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European Commission


Brussels, 9 July 2013

EU Challenges Russian "Recycling" Fee in WTO

Why does the EU think the fee is discriminatory?

The fee is imposed on cars, trucks, buses and other motor vehicles. Vehicles produced in Russia can be exempted under certain conditions and in practice almost all producers based in Russia benefit from such an exemption. Furthermore, the fee is not imposed on imports from Kazakhstan and Belarus.

By contrast, the fee has to be paid for all vehicles imported from the EU. As an example, for cars, the fee ranges from approximately €420 to €2700 per "new" vehicle and from about €2600 to €17200 for a vehicle older than three years. For some vehicles, such as certain mining trucks, it can go as high as €147700.

It is clear, therefore, that vehicles imported from the EU receive less favourable treatment than those produced in Russia and those imported from Kazakhstan and Belarus. Such treatment is inconsistent with the principles of non-discrimination (national treatment and most-favoured nation treatment) set out in WTO rules.

Does the “recycling fee” have an environmental objective?

The EU supports and encourages all countries to take appropriate environmental measures, including those that deal with end-of life vehicles. The EU itself has adopted relevant legislation on this (see Directive 2000/53/EC of the European Parliament and of the Council of 18 September 2000 on end-of life vehicles).

However, the EU strongly believes that the aim of Russia’s so-called “recycling fee” is not to help the environment but discriminate arbitrarily and unjustifiably against imported vehicles. The EU's own measures to deal with end-of life vehicles show that environmental objectives can be achieved very effectively without applying the sort of high and discriminatory fees imposed by Russia.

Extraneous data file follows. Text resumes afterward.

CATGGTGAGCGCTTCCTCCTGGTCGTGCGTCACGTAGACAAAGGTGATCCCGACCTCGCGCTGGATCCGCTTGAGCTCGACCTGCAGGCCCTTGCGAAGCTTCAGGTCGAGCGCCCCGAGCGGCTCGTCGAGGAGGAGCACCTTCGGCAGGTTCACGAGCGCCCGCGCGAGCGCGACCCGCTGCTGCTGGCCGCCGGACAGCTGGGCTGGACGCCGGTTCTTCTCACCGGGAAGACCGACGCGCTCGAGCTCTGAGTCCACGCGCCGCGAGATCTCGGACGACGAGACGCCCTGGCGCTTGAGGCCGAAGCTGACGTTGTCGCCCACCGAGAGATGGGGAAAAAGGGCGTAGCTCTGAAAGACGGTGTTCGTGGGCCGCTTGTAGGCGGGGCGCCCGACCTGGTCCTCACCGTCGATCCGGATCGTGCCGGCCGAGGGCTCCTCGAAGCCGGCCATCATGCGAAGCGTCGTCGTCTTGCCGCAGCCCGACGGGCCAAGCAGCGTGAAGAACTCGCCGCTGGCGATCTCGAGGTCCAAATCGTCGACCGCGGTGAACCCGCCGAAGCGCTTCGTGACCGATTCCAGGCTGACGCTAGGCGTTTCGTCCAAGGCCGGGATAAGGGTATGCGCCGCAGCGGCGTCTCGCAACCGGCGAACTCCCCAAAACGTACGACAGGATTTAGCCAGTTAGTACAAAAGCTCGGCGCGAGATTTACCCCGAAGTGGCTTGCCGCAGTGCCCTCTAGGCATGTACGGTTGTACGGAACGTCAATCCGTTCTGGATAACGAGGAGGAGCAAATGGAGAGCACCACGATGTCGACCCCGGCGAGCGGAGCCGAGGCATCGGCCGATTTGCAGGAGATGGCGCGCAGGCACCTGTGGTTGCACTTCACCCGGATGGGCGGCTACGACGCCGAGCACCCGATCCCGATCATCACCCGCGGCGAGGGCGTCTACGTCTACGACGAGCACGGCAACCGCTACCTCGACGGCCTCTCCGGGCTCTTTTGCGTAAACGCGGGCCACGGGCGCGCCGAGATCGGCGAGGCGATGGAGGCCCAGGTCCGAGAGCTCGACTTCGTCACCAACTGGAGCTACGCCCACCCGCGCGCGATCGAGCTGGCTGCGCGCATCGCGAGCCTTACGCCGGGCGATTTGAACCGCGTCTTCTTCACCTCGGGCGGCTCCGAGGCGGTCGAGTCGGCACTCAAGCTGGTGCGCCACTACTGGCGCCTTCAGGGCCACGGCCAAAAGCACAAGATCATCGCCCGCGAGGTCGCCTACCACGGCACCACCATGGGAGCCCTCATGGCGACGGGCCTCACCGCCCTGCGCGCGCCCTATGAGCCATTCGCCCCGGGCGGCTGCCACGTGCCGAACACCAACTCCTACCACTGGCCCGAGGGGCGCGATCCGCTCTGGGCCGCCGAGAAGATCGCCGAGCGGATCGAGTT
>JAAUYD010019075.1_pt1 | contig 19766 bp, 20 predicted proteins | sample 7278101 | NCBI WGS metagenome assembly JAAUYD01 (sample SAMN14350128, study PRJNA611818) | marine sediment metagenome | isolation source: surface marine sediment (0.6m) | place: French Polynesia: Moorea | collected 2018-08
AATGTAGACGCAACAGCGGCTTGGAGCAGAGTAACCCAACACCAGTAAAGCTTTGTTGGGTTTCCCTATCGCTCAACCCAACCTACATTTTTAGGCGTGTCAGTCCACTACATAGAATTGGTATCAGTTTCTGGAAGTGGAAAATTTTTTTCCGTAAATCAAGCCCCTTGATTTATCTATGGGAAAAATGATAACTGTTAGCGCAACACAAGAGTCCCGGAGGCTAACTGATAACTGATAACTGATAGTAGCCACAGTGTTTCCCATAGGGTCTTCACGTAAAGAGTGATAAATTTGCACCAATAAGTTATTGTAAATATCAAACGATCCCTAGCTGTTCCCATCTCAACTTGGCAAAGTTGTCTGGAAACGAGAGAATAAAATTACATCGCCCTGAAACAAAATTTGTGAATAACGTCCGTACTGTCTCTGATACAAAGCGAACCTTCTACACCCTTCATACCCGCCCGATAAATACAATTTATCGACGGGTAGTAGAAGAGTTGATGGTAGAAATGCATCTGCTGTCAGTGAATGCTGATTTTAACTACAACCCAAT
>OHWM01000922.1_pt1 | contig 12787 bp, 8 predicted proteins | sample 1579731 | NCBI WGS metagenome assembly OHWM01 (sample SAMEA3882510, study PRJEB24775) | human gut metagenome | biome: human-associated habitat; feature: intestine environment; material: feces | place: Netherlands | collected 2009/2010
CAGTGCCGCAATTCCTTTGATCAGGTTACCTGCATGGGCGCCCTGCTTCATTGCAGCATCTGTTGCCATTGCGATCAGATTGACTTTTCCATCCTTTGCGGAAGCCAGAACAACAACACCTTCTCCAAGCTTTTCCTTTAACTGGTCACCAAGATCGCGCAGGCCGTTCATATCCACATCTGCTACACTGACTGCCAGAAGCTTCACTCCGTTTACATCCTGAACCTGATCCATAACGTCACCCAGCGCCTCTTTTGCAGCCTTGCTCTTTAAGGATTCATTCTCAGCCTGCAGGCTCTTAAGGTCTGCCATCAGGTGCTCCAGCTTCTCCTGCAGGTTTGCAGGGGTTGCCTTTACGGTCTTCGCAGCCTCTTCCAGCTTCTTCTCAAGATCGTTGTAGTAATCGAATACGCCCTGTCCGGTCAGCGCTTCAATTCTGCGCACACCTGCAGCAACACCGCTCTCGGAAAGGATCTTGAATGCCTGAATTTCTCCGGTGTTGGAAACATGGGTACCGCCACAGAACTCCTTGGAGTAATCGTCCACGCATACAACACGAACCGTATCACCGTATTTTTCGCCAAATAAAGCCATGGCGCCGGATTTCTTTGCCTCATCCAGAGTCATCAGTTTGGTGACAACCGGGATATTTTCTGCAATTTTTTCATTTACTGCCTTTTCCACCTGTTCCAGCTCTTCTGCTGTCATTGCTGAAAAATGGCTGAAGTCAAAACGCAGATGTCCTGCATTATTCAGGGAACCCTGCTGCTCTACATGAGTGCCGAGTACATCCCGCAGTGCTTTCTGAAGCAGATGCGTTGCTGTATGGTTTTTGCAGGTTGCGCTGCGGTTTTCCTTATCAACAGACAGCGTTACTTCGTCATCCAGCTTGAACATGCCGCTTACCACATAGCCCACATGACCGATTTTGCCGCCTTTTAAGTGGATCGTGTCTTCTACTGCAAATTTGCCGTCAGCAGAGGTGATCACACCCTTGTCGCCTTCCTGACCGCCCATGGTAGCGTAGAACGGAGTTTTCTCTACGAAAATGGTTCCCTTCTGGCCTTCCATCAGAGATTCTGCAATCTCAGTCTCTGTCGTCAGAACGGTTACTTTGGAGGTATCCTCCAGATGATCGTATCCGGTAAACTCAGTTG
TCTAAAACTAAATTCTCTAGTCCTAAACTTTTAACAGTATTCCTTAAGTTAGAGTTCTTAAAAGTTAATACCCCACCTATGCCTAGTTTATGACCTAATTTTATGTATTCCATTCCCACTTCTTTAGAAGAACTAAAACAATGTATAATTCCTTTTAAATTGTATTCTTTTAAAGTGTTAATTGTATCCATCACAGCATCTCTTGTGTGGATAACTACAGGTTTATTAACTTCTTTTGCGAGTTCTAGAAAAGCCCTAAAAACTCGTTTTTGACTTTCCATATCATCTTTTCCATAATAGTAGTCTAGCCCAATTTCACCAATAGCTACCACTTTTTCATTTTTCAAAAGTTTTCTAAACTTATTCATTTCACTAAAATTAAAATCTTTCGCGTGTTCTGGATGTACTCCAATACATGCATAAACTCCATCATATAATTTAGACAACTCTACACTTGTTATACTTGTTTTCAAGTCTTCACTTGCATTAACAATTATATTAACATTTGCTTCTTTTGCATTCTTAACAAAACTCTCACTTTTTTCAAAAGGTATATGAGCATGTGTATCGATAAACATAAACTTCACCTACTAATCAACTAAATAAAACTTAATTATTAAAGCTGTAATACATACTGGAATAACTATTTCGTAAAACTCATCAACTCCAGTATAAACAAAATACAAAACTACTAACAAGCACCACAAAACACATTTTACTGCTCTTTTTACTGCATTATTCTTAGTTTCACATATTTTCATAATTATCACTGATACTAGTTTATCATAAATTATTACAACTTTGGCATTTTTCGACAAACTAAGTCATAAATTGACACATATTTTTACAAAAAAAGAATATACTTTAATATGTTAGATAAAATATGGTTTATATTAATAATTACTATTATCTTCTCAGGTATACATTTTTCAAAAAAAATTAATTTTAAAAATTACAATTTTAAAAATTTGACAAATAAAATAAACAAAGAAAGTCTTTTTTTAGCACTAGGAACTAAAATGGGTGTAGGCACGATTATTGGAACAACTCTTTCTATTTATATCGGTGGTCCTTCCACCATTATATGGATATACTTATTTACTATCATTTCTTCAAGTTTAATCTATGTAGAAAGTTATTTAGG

Has the issue been discussed with Russia on bilateral basis?

The EU has repeatedly voiced its concerns regarding the “recycling fee” in bilateral discussions with Russia, both before and after its introduction on 1 September 2012. The issue was also raised in WTO fora, such as the Council for Trade in Goods. However, almost one year after the introduction of the fee and Russia’s accession to the WTO, the discrimination still continues.

Therefore, in view of the economic impact of the fee and of important systemic concerns, the EU had no choice but to address this issue in the multilateral context of the WTO dispute settlement understanding, or DSU. The EU hopes that WTO consultations will result in a satisfactory solution.

What is the economic impact of this case?

The recycling fee has a clear negative impact on EU exports to Russia and on the competitive position of EU products on the Russian market.

The fee affects exports from EU to Russia worth €10 billion a year (in 2012). The levels of the fee represent a significant proportion of the customs value of vehicles concerned and, in some cases, are prohibitive. According to Russia’s own estimates, the fee (levied almost exclusively on imported vehicles) provides the Russian treasury with an extra €1.3 billion every year.

What happens next?

The request for consultations formally initiates a dispute under the WTO dispute settlement understanding. Consultations give the EU and Russia the opportunity to discuss the matter and to find a satisfactory solution without resorting to litigation.

If these consultations do not reach a satisfactory solution within 60 days, the EU may ask the WTO to set up Panel to rule on the legality of Russia’s measures.

Further information

IP/2013/665: The EU brings its first WTO case against Russia, 9 July 2013

WTO dispute settlement in a nutshell:

EU-Russia relations:

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